In conclusion, a direct comparison of commonly used tests for detecting a functional deficit in eyes with the early stages of AMD was performed and the RIT appears to be the most sensitive parameter in detecting the presence and magnitude of functional abnormality in eyes with AMD. Testing RIT at multiple locations in the retina is likely to deliver the best data to help show a difference in progression between arms in an intervention study in iAMD. The practicalities of conducting such tests at many sites on many participants remain a disincentive to include these tests. However, selecting an additional noninformative test will not compensate for the missing data that can only be obtained under scotopic conditions. 
Acknowledgments
Supported by Ryan Initiative for Macular Research, Australia Awards Scholarship (RST), National Health and Medical Research Council (NHMRC) Fellowship (GNT1103013, RHG). The Centre for Eye Research Australia (CERA) receives Operational Infrastructure Support from the Victorian Government. 
Disclosure: R.H. Guymer, None; R.S. Tan, None; C.D. Luu, None 
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Figure 1.
 
Stimulus grid of the MAIA (A). While DACP and MAIA tested multiple points only four test points located at the 4° ring in the inferior, nasal, superior, and temporal retina were identical points (red and blue overlapping locations seen in panel B). Only data from these test points were used for the comparison between tests.
Figure 1.
 
Stimulus grid of the MAIA (A). While DACP and MAIA tested multiple points only four test points located at the 4° ring in the inferior, nasal, superior, and temporal retina were identical points (red and blue overlapping locations seen in panel B). Only data from these test points were used for the comparison between tests.
Figure 2.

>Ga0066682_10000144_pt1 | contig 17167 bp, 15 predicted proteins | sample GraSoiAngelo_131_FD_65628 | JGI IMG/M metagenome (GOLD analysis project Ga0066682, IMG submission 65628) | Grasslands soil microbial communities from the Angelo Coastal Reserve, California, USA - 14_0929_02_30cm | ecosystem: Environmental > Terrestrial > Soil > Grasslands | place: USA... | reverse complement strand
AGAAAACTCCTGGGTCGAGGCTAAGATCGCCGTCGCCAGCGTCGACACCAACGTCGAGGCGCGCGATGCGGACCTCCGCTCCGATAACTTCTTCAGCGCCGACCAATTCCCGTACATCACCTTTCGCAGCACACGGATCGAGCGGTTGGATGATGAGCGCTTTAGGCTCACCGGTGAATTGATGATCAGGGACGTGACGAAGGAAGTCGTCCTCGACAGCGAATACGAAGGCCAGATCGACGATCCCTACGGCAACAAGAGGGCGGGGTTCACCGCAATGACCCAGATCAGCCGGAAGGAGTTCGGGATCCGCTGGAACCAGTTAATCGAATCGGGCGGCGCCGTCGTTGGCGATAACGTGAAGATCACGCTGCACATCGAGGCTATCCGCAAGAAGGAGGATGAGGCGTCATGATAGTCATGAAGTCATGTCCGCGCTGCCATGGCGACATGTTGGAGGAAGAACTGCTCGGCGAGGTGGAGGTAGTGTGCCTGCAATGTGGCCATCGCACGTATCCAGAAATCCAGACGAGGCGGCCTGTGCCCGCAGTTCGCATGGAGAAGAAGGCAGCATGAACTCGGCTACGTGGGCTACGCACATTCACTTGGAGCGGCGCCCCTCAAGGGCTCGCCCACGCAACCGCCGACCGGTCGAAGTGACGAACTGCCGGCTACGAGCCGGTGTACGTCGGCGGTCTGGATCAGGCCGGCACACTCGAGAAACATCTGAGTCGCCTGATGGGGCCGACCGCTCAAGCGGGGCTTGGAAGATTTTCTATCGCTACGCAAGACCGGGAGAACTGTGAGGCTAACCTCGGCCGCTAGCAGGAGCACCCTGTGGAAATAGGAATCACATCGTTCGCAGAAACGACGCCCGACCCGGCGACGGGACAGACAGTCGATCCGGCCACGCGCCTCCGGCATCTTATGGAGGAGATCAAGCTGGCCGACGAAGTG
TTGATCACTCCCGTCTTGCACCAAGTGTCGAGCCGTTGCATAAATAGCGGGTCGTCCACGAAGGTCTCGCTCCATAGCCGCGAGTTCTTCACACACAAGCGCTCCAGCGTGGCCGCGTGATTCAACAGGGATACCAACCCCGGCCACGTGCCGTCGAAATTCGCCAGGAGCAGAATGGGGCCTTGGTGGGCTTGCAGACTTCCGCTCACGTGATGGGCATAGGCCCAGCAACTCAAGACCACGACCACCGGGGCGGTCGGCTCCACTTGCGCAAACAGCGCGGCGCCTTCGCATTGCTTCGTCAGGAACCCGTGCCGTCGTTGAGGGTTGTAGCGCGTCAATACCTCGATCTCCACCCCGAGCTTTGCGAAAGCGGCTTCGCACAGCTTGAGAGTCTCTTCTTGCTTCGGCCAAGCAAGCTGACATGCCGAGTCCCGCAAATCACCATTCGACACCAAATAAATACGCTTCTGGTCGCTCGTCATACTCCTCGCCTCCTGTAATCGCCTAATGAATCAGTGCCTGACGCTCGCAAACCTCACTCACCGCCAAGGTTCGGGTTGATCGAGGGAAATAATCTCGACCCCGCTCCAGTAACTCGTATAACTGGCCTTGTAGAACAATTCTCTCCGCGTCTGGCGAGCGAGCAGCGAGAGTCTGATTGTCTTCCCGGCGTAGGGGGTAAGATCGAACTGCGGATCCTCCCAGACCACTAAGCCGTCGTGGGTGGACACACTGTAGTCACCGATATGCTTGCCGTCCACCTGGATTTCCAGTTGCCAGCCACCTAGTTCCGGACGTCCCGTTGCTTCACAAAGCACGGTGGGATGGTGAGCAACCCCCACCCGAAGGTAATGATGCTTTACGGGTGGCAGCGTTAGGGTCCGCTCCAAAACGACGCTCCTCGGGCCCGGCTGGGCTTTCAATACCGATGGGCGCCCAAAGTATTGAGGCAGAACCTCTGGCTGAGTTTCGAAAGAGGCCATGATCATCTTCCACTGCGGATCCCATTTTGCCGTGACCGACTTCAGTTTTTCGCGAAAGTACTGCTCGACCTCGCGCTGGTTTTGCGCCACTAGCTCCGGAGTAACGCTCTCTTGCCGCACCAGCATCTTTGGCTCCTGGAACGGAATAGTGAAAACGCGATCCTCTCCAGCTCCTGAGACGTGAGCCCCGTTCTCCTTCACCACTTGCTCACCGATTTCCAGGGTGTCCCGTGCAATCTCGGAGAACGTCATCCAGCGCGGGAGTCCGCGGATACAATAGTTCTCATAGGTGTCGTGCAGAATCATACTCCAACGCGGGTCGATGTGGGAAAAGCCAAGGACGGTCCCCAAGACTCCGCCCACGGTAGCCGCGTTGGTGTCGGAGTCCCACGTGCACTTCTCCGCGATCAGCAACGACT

Mean measurements (A) and z-score (B) of various functional parameters by the study groups. RIT parameter showed the greatest functional deficit between control and no RPD (RPD) group, and between RPD (RPD+) and no RPD group. Error bars represent 95% confidence interval.
Figure 2.
 
Mean measurements (A) and z-score (B) of various functional parameters by the study groups. RIT parameter showed the greatest functional deficit between control and no RPD (RPD) group, and between RPD (RPD+) and no RPD group. Error bars represent 95% confidence interval.
Figure 3.
 
Relationships between the performance of RIT and mesopic perimetry (A) and RIT and scotopic perimetry (B) in detecting a functional deficit in AMD eyes. The RIT detected more test points with and a greater magnitude of abnormal function than either the mesopic or scotopic sensitivity. Note that eyes with RPD (RPD+, red dots) had worse function than eyes without RPD (RPD, blue dots), and many but not all the abnormal test points came from eyes with RPD. The solid black lines represent the linear regression of the relationships.
Figure 3.
 
Relationships between the performance of RIT and mesopic perimetry (A) and RIT and scotopic perimetry (B) in detecting a functional deficit in AMD eyes. The RIT detected more test points with and a greater magnitude of abnormal function than either the mesopic or scotopic sensitivity. Note that eyes with RPD (RPD+, red dots) had worse function than eyes without RPD (RPD, blue dots), and many but not all the abnormal test points came from eyes with RPD. The solid black lines represent the linear regression of the relationships.
Table.
 
Comparison Between Control and iAMD Group on Various Functional Parameters
Table.
 
Comparison Between Control and iAMD Group on Various Functional Parameters